Pay Secrecy Policies: That's a No-No!

Federal and New Jersey laws protect your right to compare paychecks

By Judy Malmon, J.D. | Last updated on July 20, 2022

If you’d rather not talk about how much money you make with your coworkers, that is certainly your business. But don’t refrain from discussing pay because your boss or others in the workplace have told you it’s prohibited: that’s illegal. 

Employers would love to make it unseemly or impolite to inquire about the income of others, but it’s also relevant to considering if what you’re being paid is fair and equal. The National Labor Relations Act (NLRA) recognizes this, and has long protected workers’ rights to communicate with each other about working conditions, including pay transparency. The National Labor Relations Board (NLRB) makes it unlawful for an employer to “threaten employees with adverse consequences if they engage in protected, concerted activity” is understood to include prohibitions on pay discussions between coworkers. This law protects individual employee rights to collaborate for the improvement of their pay and working conditions, whether a union is involved or not. 

Despite existing law, some employers have official policies that ban discussion between employees about compensation. A 2014 Institute for Women’s Policy Research survey found that over 60 percent of all private sector workers reported that their employers either discouraged or prohibited discussion of wage and salary information. This is significant for its impact on wage discrimination and pay equity, in that pay practices are permitted to remain concealed. Transparency of pay, like that in most public sector employment, has been shown to limit discriminatory pay gaps. 

Widespread flouting of the law persists in large part due to significant limits on the NLRA’s coverage and impact:             

  • The protections afforded employees by the NLRA do not extend to supervisors, defined as “any individual having authority … to hire … or discipline other employees, or responsibly to direct them.” This exclusion leaves out a vast swath of the workforce, including many who are subject to pay disparities.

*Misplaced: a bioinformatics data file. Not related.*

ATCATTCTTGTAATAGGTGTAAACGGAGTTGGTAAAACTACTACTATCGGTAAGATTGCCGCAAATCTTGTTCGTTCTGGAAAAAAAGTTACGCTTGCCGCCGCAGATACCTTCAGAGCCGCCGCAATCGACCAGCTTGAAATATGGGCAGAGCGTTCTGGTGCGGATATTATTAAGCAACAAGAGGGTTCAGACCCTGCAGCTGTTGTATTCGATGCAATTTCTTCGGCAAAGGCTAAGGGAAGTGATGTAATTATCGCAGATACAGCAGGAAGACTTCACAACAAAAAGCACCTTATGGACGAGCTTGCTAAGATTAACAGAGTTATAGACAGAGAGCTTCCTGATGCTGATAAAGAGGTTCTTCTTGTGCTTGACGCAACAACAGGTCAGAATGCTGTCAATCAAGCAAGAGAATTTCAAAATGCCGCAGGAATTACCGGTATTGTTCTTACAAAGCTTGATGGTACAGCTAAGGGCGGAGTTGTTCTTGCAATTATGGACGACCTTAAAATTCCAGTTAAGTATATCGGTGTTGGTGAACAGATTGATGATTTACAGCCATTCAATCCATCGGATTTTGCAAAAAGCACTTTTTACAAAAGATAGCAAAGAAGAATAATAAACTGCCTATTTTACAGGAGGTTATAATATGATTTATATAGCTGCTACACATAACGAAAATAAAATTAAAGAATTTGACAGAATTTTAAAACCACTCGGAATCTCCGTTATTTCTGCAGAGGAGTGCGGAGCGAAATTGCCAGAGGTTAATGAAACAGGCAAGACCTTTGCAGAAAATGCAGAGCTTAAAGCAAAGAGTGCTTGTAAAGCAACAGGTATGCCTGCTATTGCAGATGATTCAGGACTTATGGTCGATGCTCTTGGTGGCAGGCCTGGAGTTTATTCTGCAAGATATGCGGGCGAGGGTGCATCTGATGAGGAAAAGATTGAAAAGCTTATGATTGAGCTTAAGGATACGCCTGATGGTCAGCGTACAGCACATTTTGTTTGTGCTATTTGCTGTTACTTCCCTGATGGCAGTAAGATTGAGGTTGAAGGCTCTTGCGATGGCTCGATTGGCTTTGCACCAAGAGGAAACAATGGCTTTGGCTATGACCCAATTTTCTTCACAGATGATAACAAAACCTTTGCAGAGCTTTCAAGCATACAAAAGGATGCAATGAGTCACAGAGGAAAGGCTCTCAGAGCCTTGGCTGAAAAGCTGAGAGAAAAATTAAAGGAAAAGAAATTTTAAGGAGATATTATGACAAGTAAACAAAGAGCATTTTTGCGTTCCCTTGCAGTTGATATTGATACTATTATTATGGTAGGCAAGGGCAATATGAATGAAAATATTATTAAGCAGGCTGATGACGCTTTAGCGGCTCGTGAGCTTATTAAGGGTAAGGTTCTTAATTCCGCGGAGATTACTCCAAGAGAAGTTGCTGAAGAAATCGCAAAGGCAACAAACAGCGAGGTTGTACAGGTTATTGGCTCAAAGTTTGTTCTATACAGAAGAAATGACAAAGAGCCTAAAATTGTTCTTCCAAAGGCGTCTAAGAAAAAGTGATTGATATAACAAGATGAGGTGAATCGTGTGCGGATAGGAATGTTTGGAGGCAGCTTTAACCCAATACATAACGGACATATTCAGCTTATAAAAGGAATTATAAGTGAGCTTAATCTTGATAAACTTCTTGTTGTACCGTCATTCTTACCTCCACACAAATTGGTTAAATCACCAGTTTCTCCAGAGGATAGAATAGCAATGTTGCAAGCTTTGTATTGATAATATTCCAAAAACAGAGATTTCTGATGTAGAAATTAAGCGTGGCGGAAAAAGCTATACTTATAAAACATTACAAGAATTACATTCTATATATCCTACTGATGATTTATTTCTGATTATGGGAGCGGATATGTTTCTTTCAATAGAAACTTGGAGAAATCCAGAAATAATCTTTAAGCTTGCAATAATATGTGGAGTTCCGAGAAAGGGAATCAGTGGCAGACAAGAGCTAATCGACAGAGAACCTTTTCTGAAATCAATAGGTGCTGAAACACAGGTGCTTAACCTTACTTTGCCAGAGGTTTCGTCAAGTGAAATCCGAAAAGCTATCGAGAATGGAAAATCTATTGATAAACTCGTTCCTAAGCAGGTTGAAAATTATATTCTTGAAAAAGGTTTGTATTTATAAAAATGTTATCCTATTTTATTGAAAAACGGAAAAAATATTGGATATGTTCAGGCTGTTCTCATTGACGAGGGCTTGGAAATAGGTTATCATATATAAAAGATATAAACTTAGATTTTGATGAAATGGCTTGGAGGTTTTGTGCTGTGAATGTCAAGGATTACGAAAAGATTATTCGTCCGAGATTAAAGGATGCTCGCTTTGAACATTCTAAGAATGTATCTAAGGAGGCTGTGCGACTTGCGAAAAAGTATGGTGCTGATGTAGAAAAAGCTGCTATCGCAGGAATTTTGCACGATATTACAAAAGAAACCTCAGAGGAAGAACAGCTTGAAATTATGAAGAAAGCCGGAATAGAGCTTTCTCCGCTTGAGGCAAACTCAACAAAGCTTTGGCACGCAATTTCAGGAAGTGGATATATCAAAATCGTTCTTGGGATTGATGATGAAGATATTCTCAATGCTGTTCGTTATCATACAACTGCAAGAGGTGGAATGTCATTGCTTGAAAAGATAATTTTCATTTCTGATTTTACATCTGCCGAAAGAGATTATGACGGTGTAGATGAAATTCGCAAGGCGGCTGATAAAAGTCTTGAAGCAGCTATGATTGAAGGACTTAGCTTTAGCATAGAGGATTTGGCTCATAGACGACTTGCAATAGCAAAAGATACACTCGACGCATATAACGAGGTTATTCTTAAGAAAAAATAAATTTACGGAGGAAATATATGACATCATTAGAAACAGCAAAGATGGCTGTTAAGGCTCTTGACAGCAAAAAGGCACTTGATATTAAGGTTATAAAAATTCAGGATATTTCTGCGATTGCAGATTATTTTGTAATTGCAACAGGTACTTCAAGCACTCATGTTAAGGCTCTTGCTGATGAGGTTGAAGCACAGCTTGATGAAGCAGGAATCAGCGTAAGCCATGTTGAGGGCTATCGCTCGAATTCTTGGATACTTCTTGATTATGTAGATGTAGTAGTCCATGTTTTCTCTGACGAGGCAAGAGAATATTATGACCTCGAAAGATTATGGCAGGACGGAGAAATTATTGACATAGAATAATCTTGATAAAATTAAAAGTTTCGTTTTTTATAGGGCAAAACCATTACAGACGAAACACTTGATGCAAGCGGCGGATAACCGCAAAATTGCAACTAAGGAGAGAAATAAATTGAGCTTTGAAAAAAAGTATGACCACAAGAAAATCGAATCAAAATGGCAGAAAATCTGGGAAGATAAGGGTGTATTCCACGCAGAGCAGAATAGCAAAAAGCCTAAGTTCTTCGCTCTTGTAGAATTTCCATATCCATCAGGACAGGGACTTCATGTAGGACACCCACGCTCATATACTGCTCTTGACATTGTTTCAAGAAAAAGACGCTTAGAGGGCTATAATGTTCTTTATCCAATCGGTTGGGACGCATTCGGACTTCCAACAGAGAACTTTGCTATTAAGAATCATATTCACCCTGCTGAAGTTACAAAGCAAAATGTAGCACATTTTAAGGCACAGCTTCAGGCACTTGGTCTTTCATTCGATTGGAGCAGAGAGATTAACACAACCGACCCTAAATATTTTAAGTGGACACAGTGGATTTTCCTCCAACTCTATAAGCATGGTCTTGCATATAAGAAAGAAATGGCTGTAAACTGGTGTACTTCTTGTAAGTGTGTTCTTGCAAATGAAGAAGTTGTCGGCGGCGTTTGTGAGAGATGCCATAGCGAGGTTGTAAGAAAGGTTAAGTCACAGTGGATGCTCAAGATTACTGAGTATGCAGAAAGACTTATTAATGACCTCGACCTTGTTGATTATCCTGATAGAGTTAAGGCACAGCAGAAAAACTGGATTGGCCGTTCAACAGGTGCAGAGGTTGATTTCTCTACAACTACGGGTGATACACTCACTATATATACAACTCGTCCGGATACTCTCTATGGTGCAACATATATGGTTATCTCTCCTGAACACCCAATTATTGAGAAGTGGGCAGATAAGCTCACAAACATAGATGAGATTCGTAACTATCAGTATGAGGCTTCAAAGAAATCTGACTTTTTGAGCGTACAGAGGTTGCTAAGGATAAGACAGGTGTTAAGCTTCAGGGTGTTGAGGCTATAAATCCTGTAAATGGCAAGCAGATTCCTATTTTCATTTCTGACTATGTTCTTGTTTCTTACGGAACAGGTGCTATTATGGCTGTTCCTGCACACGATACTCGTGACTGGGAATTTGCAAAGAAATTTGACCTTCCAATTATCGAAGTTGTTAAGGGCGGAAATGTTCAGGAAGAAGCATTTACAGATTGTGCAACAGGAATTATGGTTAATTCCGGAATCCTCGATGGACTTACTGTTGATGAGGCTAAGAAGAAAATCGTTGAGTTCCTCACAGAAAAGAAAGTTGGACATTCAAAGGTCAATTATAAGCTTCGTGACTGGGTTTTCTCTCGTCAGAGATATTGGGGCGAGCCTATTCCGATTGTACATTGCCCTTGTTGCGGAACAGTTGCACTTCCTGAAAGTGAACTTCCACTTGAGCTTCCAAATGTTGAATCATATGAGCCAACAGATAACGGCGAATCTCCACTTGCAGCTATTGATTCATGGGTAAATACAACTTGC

• The NLRA applies only to private sector employees.

  • The Act permits interference with employee rights where the employer can show a “legitimate and substantial business justification,” which has been interpreted to include certain restrictions on wage discussion and pay information.

  • Enforcement lags and the process is burdensome. Claims must be brought within six months of when an employee should reasonably have known about an unfair policy (which has been interpreted as receipt of their first paycheck), and administrative backlogs cause sizeable delays.

  • Lack of teeth, even when enforced, results in limited deterrence. Remedies to wronged employees are limited to reinstatement and backpay.

The inadequacy of federal protections has brought about movements at both state and federal levels to enact more potent rules advancing fair pay and transparency. In 2013, New Jersey amended its New Jersey Law Against Discrimination (NJLAD) to prohibit retaliation against employees who seek information about equal pay, job titles, compensation information and other employment-related data for the purpose of investigating possible discrimination or a gender wage gap. The rule allows private action for damages, applicable to all employees, including those not covered by the NLRA.

A related component of eliminating pay disparities based on gender and race has yet to be addressed by New Jersey law. The practice of private sector employers requesting salary history from job applicant as recently been identified as a key basis for the intractability of pay gaps: Where an individual’s pay at their prior job is used as the baseline for all successive compensation (rather than salaries being set for the job title itself), historic discrepancies are allowed to continue. In 2016, Massachusetts took the national lead on this issue, enacting its Act to Establish Pay Equity, barring employers from asking about previous pay before making an employment offer.

If you are subject to a pay secrecy policy, or if you suspect you may have a pay discrimination claim, talk to a New Jersey employment attorney to help you enact workplace policy and workplace rules. For more information about this area, see our employment law overview for employees and our labor law overview.

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